Abstract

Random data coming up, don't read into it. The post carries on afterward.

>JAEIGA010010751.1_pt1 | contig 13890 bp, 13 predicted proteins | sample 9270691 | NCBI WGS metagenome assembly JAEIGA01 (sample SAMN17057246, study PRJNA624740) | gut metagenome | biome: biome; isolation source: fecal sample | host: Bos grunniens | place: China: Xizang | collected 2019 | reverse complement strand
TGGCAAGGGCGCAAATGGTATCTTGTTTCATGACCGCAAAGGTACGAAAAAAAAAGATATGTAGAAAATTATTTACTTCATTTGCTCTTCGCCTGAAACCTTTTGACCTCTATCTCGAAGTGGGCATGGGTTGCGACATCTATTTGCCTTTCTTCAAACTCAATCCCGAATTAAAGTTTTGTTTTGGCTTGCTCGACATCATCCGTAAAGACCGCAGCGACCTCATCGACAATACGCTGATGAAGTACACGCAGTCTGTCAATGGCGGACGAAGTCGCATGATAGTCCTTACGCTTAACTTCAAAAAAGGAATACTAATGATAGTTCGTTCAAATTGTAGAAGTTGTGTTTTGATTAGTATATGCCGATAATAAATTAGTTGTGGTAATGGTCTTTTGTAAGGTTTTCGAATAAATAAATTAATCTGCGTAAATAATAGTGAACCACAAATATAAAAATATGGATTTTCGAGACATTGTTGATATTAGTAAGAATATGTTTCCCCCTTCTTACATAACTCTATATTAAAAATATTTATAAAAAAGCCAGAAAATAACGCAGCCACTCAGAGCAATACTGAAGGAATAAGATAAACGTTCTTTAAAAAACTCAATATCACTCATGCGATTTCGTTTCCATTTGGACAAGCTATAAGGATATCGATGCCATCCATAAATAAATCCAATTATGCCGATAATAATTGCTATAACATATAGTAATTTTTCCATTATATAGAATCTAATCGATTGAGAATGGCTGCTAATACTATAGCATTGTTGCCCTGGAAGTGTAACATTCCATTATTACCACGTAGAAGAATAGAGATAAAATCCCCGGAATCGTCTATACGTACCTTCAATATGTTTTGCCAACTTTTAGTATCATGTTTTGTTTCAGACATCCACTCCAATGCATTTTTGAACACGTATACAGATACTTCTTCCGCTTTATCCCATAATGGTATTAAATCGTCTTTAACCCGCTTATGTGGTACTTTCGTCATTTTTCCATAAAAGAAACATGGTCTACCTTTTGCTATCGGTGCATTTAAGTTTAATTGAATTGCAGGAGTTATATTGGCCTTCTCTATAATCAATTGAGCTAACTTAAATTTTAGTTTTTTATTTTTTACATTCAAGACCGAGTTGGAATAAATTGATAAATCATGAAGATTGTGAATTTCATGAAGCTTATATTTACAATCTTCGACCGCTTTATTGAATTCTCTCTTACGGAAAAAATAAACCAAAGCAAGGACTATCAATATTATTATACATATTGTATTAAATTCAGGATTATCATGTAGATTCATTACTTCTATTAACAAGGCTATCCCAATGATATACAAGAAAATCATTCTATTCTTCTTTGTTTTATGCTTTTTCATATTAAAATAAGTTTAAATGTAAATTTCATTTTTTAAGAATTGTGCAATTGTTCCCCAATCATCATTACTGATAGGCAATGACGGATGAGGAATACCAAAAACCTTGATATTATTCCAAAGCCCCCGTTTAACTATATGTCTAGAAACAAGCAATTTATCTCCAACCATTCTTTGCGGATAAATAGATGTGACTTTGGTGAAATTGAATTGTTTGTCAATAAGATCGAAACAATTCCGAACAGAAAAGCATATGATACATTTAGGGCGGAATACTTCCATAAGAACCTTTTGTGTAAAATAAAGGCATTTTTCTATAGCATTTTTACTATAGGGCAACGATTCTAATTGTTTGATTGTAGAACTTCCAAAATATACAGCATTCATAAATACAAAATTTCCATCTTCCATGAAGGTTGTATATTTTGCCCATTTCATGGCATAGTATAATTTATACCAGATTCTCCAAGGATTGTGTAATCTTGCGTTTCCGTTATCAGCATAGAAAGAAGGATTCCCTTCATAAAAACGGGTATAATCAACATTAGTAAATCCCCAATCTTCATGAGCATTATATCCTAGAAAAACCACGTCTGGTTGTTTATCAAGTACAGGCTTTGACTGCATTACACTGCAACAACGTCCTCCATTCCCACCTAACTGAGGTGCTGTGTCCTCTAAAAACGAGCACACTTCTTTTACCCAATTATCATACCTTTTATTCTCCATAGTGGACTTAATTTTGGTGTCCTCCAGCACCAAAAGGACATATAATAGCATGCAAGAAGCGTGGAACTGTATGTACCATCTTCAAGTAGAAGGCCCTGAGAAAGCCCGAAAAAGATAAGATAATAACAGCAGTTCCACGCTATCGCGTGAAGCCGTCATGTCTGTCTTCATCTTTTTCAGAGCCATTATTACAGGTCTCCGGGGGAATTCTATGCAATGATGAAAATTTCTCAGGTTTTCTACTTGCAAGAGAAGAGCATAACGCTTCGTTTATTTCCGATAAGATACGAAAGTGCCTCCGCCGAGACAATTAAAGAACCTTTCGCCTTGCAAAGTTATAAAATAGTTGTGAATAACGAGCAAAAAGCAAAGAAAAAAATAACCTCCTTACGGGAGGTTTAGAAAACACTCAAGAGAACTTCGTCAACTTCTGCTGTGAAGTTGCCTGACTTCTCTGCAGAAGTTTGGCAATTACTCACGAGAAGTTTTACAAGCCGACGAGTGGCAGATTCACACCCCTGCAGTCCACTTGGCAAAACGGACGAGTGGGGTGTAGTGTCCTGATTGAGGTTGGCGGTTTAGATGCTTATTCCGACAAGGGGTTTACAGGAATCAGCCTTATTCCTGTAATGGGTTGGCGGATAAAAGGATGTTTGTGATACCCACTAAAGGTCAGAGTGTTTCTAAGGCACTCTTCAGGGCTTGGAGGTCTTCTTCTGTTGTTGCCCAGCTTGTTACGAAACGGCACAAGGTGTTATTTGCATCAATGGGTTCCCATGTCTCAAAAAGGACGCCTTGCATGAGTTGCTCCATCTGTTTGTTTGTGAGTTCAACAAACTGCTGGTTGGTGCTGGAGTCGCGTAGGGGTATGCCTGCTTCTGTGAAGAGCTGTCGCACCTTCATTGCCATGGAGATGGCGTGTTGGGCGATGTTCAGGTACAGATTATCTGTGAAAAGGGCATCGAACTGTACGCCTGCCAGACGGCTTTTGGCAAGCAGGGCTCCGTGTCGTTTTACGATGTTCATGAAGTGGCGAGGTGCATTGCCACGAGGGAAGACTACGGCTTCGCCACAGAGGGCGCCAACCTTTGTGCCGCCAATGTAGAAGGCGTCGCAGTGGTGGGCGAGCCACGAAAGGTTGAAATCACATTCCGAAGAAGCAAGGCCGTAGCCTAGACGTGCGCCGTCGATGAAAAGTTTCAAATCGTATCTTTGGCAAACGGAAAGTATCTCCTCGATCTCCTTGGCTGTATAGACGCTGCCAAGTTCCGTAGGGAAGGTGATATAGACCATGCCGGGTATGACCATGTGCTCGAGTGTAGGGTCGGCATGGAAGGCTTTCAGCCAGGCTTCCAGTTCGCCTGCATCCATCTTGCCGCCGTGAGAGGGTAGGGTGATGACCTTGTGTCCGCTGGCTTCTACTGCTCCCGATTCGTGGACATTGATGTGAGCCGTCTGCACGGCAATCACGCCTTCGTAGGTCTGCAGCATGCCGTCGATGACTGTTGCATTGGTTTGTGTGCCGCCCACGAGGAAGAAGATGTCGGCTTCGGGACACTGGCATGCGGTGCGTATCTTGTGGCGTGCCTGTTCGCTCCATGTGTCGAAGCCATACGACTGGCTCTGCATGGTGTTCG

Mechanisms governing taxon replacement and subsequent radiation remain little understood. We examine possible forcing factors in a turnover of subfamily dominance seen within the fossil record of green lacewings (Neuroptera: Chrysopidae), a common, cosmopolitan, nocturnally active insect family. Analyses indicate that Nothochrysinae dominated the family in the Eocene, while today they are relictual and the cosmopolitan Chrysopinae dominates with > 97% of its > 1200 species. Our findings suggest that this turnover is consistent with two key adaptations in the Chrysopinae: a tympanum that detects echolocation sounds of bats, which appeared in the fossil record and rapidly radiated during this time (a Red Queen interaction), and increased climatic tolerance coincident with the onset of post-Eocene global icehouse world climate (a Court Jester effect).

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